MY mother called and asked about the weather in Manila. She said there was a storm brewing. I answered an incredulous “Really? I thought that was in northern Luzon. It’s just drizzling here. And there are no winds,” I told my mother. It was the morning of Tuesday, July 13.

In the afternoon, I confidently texted my mother, “The rains have stopped and the sun has come out.” Oh well, I really should have known. Having lived in the tropics for most of my life, I really shouldn’t have spoken too soon. As the afternoon progressed, the sun slowly left even though it wasn’t time for sundown yet.

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The clouds darkened and the rains came. I wasn’t alarmed, though, because, according to the weather bureau, the typhoon was not hitting Metro Manila. The rains became torrential for a brief time sometime after four in the afternoon. I worried for my niece who was in school without an umbrella. By the time she came home at eight in the evening, though, the rains had stopped.

It was midterms week and my niece had a lot of studying to do. We were both up when the storm started showing itself to all of Metro Manila. Sometime after midnight, the sounds outside our window began to change. And while the rains had started earlier, now, it was pouring. Unknown to us, closeted on the sixth floor of our condo, Taft which was actually just a stone’s throw away, was already flooded.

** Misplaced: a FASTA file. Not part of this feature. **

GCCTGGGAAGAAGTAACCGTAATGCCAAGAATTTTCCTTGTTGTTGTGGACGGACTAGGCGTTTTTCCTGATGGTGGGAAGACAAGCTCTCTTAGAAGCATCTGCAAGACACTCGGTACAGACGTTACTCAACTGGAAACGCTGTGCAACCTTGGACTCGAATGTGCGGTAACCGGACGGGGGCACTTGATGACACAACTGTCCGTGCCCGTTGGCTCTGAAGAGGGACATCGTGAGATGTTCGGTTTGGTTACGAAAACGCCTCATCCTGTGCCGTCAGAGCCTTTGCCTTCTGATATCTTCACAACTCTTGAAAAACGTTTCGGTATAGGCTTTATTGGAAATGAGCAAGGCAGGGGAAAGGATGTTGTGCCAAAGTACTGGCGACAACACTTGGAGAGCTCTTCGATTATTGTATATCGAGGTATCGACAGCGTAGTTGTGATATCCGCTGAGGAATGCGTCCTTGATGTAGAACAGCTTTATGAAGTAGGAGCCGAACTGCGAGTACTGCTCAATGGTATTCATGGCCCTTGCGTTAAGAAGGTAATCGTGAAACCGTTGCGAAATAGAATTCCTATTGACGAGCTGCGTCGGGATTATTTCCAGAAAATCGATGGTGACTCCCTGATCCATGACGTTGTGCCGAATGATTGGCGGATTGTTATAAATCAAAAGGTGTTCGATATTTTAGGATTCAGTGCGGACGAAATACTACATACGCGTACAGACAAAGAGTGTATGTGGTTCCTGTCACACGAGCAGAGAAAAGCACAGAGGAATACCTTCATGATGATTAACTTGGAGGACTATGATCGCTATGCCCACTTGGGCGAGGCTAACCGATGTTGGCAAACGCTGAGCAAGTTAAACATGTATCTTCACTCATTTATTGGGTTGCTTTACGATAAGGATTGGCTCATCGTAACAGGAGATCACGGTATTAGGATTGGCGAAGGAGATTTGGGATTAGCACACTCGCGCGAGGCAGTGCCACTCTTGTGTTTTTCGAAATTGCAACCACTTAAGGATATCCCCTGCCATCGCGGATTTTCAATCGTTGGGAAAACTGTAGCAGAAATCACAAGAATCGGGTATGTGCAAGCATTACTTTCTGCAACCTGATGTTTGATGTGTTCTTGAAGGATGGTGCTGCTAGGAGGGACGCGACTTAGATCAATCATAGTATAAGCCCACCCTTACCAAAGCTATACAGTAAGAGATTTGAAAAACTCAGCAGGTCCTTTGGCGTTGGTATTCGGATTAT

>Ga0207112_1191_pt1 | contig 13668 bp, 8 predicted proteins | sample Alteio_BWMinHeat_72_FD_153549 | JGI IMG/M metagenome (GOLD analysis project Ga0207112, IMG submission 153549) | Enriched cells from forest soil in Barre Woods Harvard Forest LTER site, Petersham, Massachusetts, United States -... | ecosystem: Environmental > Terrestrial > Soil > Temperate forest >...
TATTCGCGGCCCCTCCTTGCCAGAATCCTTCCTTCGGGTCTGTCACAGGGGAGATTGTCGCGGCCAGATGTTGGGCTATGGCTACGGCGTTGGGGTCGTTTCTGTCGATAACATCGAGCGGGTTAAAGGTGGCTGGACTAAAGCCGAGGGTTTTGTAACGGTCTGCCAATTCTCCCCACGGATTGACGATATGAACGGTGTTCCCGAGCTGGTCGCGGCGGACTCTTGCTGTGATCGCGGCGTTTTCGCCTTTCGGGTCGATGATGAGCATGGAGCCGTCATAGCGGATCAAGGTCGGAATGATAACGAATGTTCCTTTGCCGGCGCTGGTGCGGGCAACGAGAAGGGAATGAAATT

Around 1 a.m. of Wednesday, July 14, the lights went out. By this time, the winds were already howling outside and obviously, it didn’t seem like it was only Signal No. 1 in Manila. I knew that it was only a matter of time when the lights would go out. When the lights flickered, I ran for my flashlight. It was probably still a full minute before the black-out finally came.

And so there we were—-my niece and I, huddled under the covers while outside, the sea seemed to rage. It actually felt like we were in the middle of the ocean. We looked out the window a few times and the majestic School of Design & Arts building of the De La Salle University College of St. Benilde was all lit up—I guess, powered by generator. Security seemed to be patrolling all the areas of the building probably monitoring and inspecting possible damage since the building has an all-glass façade.

For a moment there, I did feel fear though I kept it to myself as I didn’t want to alarm my niece. At the height of the storm, the winds got so strong I was actually afraid the windows would get smashed and we’d be unprotected from the elements. Power didn’t return to the building till 20 hours later. Since everything was powered by electricity in our condo, we couldn’t do much. After a while, I realized there was power in the hallways through the building generator so I plugged my cell phones there.

Since classes were suspended, my niece and I spent the rest of the day sitting side by side by the window reading Jodi Picoult novels. My niece had been egging me to read some of her books for some time but I could never find the time to do it. Well, I finally did-–thanks to Basyang.